Why many "lawful" Mexican immigrants don't become US citizens, even when they're allowed to

Why many "lawful" Mexican immigrants don't become US citizens, even when they're allowed to
Jose Nunez, born in Mexico, celebrates after taking the oath of citizenship at a naturalization ceremony in 2012 in Los Angeles.
Source: Kevork Djansezian/Getty Images
Jose Nunez, born in Mexico, celebrates after taking the oath of citizenship at a naturalization ceremony in 2012 in Los Angeles.
Source: Kevork Djansezian/Getty Images

New research shows a trend among a segment of Mexican immigrants living in the United States that may surprise many people.

Pew Research data released Thursday shows green card holders from Mexico are among the least likely eligible foreign nationals to apply for U.S. citizenship.

The new study combined 2015 Pew survey data, which included a sample of 1,500 U.S. Latinos, with available U.S. Census data, according to Pew.

Researchers estimate that 11.9 million of the nation’s 45 million immigrants in 2015 were green card holders, which means they possessed lawful permanent residence status. A majority of those green card holders, 9.3 million, met the eligibility requirements to apply for U.S. citizenship, including length of residence — yet had not become U.S. citizens.

“Mexicans made up 37% of this group and constituted the single largest group of green card holders without U.S. citizenship by country of origin,” the study authors wrote.

Mexicans immigrants have ranked among the lowest in terms of naturalization for years, according to Pew. Their naturalization rate increased slightly between 2011 and 2015 — from 38% to 42% — but it pales in comparison to the rate for all non-Mexican immigrant groups, which went from 72% to 74% over the same period, researchers found.

“It’s clear that Mexicans are still lagging behind the rest of immigrants in terms of naturalization rates,” senior Pew researcher Ana Gonzalez-Barrera, who co-authored the study, said.

Why not become a citizen?

Alejandro Miranda poses for a picture with Mexico City Mayor Miguel Mancera after becoming a naturalized citizen during a ceremony on May 5 in Chicago.
Source: Scott Olson/Getty Images

When asked why they chose not to become U.S. citizens, most Mexican green card holders cited their own inadequate English skills and the cost of the U.S. citizenship application, according to Pew.

“One of the main reasons they gave was language. not knowing enough english, but also being afraid of taking the tests for naturalization,” Gonzalez-Barrera said. “We saw a lot of people were saying, ‘I just haven’t had the time yet. I work a lot.’”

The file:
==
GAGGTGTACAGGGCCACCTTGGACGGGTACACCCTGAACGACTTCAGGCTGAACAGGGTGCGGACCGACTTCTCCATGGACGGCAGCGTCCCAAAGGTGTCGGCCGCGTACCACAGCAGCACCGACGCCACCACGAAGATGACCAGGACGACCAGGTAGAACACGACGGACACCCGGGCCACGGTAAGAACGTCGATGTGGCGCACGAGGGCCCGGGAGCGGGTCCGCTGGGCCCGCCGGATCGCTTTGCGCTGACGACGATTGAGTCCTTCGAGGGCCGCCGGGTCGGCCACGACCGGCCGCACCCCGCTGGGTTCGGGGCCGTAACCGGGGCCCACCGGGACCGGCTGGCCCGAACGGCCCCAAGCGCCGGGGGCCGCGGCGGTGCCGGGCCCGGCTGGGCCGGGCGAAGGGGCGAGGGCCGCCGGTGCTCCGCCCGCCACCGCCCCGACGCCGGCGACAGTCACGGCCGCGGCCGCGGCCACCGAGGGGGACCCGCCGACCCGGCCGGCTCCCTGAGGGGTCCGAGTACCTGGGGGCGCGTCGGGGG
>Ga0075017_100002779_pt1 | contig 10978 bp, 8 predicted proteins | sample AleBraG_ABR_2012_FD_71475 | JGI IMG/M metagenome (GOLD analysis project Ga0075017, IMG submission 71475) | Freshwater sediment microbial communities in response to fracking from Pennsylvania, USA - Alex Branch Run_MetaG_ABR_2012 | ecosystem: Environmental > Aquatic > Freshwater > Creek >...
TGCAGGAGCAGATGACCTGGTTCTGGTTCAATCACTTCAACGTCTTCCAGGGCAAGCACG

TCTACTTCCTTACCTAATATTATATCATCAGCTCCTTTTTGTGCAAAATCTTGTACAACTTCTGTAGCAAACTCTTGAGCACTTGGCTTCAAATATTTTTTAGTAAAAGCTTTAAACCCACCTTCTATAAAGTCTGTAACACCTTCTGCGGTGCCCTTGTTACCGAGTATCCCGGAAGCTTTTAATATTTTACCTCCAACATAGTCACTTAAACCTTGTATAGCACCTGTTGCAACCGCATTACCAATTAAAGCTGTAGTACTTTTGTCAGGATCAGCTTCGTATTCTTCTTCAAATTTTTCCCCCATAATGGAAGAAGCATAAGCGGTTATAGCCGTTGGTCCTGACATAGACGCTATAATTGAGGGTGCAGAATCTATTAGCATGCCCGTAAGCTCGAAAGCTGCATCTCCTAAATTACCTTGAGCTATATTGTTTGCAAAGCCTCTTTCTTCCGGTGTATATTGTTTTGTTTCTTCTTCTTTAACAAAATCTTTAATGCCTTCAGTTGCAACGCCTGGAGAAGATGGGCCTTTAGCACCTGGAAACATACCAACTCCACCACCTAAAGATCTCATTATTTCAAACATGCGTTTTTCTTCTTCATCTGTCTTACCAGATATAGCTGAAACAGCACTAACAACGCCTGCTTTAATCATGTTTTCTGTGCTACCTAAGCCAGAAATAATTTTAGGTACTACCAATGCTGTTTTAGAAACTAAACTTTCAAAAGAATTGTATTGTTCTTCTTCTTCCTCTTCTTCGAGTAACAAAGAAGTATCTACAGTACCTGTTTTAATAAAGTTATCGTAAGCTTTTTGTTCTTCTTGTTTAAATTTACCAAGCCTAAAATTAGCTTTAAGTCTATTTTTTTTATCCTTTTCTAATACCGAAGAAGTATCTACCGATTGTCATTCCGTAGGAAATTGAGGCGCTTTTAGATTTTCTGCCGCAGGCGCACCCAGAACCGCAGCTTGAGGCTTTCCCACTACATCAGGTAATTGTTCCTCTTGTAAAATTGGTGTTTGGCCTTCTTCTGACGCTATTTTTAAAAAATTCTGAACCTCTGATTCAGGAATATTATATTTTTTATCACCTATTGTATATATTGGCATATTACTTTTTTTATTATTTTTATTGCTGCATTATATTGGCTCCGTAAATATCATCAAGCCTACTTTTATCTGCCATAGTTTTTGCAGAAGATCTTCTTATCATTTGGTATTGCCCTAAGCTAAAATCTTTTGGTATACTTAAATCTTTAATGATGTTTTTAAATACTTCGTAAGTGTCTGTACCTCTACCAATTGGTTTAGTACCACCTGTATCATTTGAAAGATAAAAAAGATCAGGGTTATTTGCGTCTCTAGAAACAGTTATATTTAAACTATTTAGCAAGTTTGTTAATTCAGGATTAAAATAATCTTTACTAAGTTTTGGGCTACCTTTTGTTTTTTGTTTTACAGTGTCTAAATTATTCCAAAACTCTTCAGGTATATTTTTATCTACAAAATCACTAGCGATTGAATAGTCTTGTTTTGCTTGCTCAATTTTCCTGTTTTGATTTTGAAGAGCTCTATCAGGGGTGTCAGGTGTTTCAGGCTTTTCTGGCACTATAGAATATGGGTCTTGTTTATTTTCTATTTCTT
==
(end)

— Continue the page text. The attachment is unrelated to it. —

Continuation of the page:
None of this is surprising to Latino immigration advocates like Natalia Aristizabal, co-director of organizing for Make the Road New York, who says these barriers to legal immigration have persisted for decades.

Obstacles to citizenship

Most Latinos who legally immigrate to the U.S. from Mexico and other Latin American countries come here on temporary or permanent work permits, which typically require them to live here a minimum of 10 years before they can apply for a green card, according to Aristizabal.

“It depends on the country you come from,” Aristizabal said. “After they get their green card, it takes five years to become eligible to apply for citizenship. Mexico is the country that has to wait the longest.”

That’s a minimum of at least 15 years living in the U.S. before one is eligible to apply to become a citizen — the cost of which goes up every year, Aristizabal said.

“About two years ago it was like $500; now it’s about $800,” she added. “My understanding is it’s going to continue to up... We’re talking about people who are heads of households who may be getting $35,000 to $40,000 a year, but you have a family of four or five. That isn’t a lot.”

These are the reasons advocates have pushed for comprehensive immigration reform. The American economy depends on immigrants, but the federal government hasn’t passed a comprehensive immigration law since 1990.

“At the end of the day it’s a lot of effort to be part of a system that tells you, ‘We don’t want you here,’” Aristizabal said, though she also noted that becoming a citizen does hold significant benefits.

“When you become a citizen, you can be here with less fear. If you’re a green card holder, you’re still deportable, but if you’re a citizen, you aren’t.”